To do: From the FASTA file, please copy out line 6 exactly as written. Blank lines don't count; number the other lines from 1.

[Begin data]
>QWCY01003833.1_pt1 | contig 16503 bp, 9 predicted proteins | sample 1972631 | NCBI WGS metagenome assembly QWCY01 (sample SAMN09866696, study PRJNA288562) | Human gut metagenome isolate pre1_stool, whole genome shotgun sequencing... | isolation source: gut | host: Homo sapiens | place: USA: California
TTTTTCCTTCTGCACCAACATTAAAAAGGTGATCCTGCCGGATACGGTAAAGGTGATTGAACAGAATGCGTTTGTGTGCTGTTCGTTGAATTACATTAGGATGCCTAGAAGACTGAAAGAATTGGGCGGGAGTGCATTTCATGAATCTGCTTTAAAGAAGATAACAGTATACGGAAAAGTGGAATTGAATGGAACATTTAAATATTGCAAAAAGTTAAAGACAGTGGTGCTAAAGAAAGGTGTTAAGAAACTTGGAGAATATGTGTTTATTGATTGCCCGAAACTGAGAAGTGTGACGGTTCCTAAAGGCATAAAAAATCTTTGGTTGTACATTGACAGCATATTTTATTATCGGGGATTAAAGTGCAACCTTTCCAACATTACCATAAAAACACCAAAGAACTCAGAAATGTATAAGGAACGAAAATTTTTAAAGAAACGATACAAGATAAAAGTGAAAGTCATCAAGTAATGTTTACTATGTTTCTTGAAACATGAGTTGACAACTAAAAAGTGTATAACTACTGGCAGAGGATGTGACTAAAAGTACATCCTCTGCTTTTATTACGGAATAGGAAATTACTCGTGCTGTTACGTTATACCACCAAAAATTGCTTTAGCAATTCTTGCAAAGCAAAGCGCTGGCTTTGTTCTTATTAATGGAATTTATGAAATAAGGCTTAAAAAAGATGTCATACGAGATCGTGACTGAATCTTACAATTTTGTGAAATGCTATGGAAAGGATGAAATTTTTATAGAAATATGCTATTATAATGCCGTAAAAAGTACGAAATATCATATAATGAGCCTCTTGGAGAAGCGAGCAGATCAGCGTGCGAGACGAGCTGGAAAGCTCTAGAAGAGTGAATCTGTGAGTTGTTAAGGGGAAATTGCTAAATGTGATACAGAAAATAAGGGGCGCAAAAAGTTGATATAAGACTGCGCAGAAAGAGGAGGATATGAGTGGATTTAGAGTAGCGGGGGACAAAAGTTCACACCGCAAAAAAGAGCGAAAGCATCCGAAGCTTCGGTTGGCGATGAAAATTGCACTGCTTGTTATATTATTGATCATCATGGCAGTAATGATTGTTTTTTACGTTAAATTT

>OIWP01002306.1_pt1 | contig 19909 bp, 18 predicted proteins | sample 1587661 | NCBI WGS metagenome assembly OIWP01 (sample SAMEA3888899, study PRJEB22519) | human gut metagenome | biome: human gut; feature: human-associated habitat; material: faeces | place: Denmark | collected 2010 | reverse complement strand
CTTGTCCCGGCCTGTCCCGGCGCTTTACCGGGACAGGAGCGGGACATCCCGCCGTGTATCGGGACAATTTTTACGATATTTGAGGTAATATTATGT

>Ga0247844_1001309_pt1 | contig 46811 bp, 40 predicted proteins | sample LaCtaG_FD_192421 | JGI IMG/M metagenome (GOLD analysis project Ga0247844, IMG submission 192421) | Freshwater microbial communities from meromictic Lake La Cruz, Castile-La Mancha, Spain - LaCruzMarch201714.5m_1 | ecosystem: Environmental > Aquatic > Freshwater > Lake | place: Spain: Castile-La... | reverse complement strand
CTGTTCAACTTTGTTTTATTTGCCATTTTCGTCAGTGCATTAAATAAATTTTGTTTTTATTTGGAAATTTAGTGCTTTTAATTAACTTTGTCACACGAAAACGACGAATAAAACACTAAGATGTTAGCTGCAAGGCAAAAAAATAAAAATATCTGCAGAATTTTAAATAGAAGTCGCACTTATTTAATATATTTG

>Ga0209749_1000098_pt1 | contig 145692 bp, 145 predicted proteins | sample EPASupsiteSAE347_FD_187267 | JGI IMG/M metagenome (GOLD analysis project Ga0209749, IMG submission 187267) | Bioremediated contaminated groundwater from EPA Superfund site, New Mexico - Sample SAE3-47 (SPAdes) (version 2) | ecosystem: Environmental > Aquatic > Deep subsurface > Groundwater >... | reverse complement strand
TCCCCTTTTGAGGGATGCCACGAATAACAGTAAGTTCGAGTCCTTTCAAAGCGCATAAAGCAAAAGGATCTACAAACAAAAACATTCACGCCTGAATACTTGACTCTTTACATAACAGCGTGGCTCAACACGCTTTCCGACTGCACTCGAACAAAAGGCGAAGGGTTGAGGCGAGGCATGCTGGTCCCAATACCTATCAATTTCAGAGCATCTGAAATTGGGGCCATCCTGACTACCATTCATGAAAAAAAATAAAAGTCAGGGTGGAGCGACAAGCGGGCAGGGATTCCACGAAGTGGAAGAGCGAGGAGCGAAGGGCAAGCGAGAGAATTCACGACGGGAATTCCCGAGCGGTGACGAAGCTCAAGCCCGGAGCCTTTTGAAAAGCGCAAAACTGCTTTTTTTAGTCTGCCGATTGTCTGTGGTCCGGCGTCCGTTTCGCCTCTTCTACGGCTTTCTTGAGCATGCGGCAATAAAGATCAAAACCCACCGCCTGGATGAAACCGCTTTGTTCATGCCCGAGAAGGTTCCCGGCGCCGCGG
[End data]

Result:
CTGTTCAACTTTGTTTTATTTGCCATTTTCGTCAGTGCATTAAATAAATTTTGTTTTTATTTGGAAATTTAGTGCTTTTAATTAACTTTGTCACACGAAAACGACGAATAAAACACTAAGATGTTAGCTGCAAGGCAAAAAAATAAAAATATCTGCAGAATTTTAAATAGAAGTCGCACTTATTTAATATATTTG